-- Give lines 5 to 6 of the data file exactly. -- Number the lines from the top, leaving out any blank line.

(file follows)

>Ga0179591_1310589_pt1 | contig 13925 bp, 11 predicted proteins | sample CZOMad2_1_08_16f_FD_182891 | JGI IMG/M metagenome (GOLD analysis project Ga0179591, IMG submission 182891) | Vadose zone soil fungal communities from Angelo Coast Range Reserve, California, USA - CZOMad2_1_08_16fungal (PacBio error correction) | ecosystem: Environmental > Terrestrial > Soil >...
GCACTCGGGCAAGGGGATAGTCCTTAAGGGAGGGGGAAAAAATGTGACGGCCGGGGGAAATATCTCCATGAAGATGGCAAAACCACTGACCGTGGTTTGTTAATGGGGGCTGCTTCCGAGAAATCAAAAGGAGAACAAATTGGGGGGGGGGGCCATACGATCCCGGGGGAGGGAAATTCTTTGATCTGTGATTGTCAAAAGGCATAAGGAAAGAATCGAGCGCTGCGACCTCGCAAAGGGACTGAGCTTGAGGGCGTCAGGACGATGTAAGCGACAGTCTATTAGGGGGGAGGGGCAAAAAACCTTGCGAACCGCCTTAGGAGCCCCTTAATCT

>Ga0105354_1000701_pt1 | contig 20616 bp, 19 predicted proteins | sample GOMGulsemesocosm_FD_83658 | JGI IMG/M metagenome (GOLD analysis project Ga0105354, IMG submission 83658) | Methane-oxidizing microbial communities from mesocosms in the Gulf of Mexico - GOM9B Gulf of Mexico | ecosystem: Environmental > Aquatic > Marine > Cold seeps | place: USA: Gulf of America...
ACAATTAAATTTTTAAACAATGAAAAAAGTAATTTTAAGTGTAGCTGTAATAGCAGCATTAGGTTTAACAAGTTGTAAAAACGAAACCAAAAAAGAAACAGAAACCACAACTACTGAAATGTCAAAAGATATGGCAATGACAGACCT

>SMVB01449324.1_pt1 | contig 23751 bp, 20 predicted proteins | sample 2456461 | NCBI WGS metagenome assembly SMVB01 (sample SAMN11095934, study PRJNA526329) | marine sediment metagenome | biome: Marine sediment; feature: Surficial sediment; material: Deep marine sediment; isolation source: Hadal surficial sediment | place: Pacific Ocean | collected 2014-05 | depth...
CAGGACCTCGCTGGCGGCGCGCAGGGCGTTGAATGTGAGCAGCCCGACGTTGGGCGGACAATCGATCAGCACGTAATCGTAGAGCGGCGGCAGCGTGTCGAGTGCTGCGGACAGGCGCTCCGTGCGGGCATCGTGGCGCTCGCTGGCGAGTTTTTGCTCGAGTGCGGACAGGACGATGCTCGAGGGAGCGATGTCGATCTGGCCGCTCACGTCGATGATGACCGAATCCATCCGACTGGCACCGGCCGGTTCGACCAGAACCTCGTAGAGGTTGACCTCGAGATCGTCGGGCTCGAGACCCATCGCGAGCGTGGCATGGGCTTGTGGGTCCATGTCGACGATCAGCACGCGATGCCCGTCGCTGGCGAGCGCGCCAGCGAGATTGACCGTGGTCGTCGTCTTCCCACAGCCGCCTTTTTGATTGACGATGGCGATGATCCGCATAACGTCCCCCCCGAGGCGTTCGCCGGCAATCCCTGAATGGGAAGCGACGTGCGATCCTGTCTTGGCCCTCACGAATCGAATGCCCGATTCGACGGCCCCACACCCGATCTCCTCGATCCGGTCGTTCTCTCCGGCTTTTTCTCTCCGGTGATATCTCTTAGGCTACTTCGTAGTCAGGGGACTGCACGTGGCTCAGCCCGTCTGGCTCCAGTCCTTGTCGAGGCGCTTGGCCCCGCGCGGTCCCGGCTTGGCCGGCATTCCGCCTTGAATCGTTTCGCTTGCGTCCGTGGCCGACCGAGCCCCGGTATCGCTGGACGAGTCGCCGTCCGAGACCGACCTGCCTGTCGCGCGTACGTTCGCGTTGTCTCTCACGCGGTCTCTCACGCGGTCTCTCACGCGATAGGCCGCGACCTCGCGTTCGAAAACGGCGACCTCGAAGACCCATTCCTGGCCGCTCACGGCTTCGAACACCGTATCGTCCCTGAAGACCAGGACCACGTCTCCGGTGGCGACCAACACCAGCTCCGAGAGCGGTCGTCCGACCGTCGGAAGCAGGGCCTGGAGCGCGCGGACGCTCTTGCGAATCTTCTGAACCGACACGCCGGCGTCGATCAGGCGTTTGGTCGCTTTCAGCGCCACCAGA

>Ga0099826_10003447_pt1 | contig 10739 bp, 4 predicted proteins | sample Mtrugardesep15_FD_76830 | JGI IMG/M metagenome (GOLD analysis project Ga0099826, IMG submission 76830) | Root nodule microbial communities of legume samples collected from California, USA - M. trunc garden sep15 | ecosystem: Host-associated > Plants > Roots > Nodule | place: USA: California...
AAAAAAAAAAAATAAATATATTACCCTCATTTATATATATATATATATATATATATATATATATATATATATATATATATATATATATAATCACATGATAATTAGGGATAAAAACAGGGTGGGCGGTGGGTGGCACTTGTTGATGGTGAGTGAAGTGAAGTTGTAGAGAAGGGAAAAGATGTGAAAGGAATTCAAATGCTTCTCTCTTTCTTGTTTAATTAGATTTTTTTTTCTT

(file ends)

>SMVB01449324.1_pt1 | contig 23751 bp, 20 predicted proteins | sample 2456461 | NCBI WGS metagenome assembly SMVB01 (sample SAMN11095934, study PRJNA526329) | marine sediment metagenome | biome: Marine sediment; feature: Surficial sediment; material: Deep marine sediment; isolation source: Hadal surficial sediment | place: Pacific Ocean | collected 2014-05 | depth...
CAGGACCTCGCTGGCGGCGCGCAGGGCGTTGAATGTGAGCAGCCCGACGTTGGGCGGACAATCGATCAGCACGTAATCGTAGAGCGGCGGCAGCGTGTCGAGTGCTGCGGACAGGCGCTCCGTGCGGGCATCGTGGCGCTCGCTGGCGAGTTTTTGCTCGAGTGCGGACAGGACGATGCTCGAGGGAGCGATGTCGATCTGGCCGCTCACGTCGATGATGACCGAATCCATCCGACTGGCACCGGCCGGTTCGACCAGAACCTCGTAGAGGTTGACCTCGAGATCGTCGGGCTCGAGACCCATCGCGAGCGTGGCATGGGCTTGTGGGTCCATGTCGACGATCAGCACGCGATGCCCGTCGCTGGCGAGCGCGCCAGCGAGATTGACCGTGGTCGTCGTCTTCCCACAGCCGCCTTTTTGATTGACGATGGCGATGATCCGCATAACGTCCCCCCCGAGGCGTTCGCCGGCAATCCCTGAATGGGAAGCGACGTGCGATCCTGTCTTGGCCCTCACGAATCGAATGCCCGATTCGACGGCCCCACACCCGATCTCCTCGATCCGGTCGTTCTCTCCGGCTTTTTCTCTCCGGTGATATCTCTTAGGCTACTTCGTAGTCAGGGGACTGCACGTGGCTCAGCCCGTCTGGCTCCAGTCCTTGTCGAGGCGCTTGGCCCCGCGCGGTCCCGGCTTGGCCGGCATTCCGCCTTGAATCGTTTCGCTTGCGTCCGTGGCCGACCGAGCCCCGGTATCGCTGGACGAGTCGCCGTCCGAGACCGACCTGCCTGTCGCGCGTACGTTCGCGTTGTCTCTCACGCGGTCTCTCACGCGGTCTCTCACGCGATAGGCCGCGACCTCGCGTTCGAAAACGGCGACCTCGAAGACCCATTCCTGGCCGCTCACGGCTTCGAACACCGTATCGTCCCTGAAGACCAGGACCACGTCTCCGGTGGCGACCAACACCAGCTCCGAGAGCGGTCGTCCGACCGTCGGAAGCAGGGCCTGGAGCGCGCGGACGCTCTTGCGAATCTTCTGAACCGACACGCCGGCGTCGATCAGGCGTTTGGTCGCTTTCAGCGCCACCAGA